NBA basketball had failed twice in Chicago before the Bulls became a team in 1966. The Bulls were solid for most of their first 17 years of their existence. They were consistently in the playoffs from their expansion season through the early 1970s and even took the 1975 NBA Champion Golden State Warriors to seven games in the Western Conference finals. They were defense oriented, gritty, and had Chicago’s original Mike Ditka as their coach, Dick Motta, but the enthusiasm for Chicago’s other sports team wasn’t there for the Bulls. By 1984, Chicago Stadium was half empty when they played.
Then Michael Jordan was drafted and it was like Commonwealth Edison had flipped on all the power at the stadium at once. Jordan was an immediate pop culture sensation, and he too didn’t have much time for traditional way sports were played, rocking sneakers that were not up to uniform code, and wearing an Air Jordan sweatsuit and gold chain at the 1985 Slam Dunk Contest.
This would grow to the billion dollar empire that is Michael Jordan today. At nearly 60, he is still one of the most famous people in the world. While the team won the championships, he thrust the Bulls into popular culture and fully into the arms of their city. The Last Dance documentary that Scottie Pippen can’t get off his mind nearly two years later, along with Tiger King, helped us get through the early months of the COVID pandemic more than 20 years after the Bulls’ last championship. The Bulls may not currently be the most popular team in the NBA, but it’s still commonplace to see a person wearing a Bulls hat or jersey anywhere in America. I’ve seen a section of Bulls hats at a LIDS store in Atlanta.
The Bulls and Hurricanes were more than dynastic champions; they were cultural movements. Ice Cube was “freakin brothers every way like MJ,” in “Today Was a Good Day,” and Uncle Luke was making millions off of his X-rated rap parodies while wearing Miami gear.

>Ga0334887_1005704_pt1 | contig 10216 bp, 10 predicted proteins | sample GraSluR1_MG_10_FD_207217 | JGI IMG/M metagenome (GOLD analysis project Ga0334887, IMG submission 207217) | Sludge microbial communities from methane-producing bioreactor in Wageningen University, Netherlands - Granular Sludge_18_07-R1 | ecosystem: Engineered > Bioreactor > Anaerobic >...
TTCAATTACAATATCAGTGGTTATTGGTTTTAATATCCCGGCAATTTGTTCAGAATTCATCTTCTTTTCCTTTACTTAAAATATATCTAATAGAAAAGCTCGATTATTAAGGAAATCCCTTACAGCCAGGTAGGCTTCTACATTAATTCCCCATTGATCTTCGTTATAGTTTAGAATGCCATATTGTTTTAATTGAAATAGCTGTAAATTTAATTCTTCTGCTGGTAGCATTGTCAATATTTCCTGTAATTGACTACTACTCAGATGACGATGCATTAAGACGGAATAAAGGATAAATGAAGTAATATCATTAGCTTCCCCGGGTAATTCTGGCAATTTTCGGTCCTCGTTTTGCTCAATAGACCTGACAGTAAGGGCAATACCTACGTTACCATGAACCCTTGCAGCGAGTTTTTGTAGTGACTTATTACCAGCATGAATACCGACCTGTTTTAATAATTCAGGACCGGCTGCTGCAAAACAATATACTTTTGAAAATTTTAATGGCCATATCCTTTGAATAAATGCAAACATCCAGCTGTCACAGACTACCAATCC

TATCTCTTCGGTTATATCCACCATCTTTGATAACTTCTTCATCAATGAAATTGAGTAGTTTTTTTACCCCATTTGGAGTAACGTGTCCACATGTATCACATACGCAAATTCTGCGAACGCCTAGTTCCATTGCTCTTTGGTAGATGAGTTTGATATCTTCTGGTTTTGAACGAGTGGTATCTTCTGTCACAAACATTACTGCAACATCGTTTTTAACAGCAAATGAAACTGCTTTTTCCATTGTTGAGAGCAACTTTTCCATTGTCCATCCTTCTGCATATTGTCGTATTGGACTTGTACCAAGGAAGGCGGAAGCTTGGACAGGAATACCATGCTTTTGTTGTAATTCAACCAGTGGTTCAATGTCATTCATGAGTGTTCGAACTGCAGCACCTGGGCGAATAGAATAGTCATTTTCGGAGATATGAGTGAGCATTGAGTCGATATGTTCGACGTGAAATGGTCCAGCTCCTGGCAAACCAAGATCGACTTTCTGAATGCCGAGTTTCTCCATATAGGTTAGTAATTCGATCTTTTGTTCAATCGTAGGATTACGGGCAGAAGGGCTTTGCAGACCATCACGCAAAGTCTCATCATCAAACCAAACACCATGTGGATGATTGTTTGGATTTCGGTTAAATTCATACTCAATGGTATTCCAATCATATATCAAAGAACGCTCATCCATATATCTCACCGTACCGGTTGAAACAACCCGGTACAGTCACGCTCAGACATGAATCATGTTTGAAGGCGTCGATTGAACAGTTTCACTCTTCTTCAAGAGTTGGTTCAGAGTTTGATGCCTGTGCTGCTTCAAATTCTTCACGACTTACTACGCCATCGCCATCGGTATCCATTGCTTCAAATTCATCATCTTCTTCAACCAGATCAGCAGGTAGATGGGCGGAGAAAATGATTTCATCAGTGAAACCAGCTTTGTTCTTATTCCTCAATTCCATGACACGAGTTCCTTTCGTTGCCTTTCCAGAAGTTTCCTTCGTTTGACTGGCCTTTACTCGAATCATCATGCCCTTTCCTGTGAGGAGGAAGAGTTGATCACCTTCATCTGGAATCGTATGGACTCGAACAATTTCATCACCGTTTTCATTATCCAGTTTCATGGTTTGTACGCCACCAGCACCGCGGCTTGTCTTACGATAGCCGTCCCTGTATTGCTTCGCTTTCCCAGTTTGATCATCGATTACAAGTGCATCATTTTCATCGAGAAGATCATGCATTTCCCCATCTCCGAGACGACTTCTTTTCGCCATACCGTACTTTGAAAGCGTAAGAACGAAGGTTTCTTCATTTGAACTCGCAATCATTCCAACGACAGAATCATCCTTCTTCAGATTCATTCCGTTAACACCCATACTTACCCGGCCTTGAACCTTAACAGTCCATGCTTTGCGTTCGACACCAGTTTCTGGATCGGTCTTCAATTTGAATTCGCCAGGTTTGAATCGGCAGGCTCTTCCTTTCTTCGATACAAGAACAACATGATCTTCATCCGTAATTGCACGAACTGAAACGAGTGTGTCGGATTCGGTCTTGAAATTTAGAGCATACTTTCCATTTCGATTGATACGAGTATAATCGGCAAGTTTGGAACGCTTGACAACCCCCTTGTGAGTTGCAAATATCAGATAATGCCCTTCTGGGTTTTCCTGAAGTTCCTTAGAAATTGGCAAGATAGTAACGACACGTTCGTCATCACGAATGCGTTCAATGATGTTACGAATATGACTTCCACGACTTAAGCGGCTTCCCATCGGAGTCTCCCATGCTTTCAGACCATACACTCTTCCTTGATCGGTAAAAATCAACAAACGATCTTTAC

That’s why fans miss these teams so much, because they were different. The baggy shorts and the gold teeth showed that there was room for everybody in sports. There’s room for players to be individuals on and off the playing field, and for those who didn’t like the touchdown dances or believe that the NBA scoring leader could win an NBA championship, it felt great to tell those people to stuff it as these new-school athletes stacked up wins and titles.
As great as all that was, the key word is was. Those are memories like that takeout place from your old neighborhood that was turned into a Starbucks or a high school sweetheart that now has more kids than you could fathom having the energy to raise.
Those old memories of the Bulls and Hurricanes are why people still care about those teams, and why there is still electricity in the building when they play well. Feel free to hold onto the feel-good memories, but don’t start thinking that either team is going to be what they were in their glory days. Those teams did more than just win, which you can’t ask the current teams to do, because the old teams didn’t set out to put an indelible mark on sports history. It happened organically.
So don’t get any crazy ideas about the Bulls returning to glory, and please don’t ask if The U is back for the 19th time since 2003. Just break out your gear with the Sebastian the Ibis logo or that sweater cap the guy Ice Cube shot at the end of Boyz N’ the Hood was wearing. Be happy that both teams are putting in maximum effort not necessarily to be as great as they were in the past, but simply to be great teams again.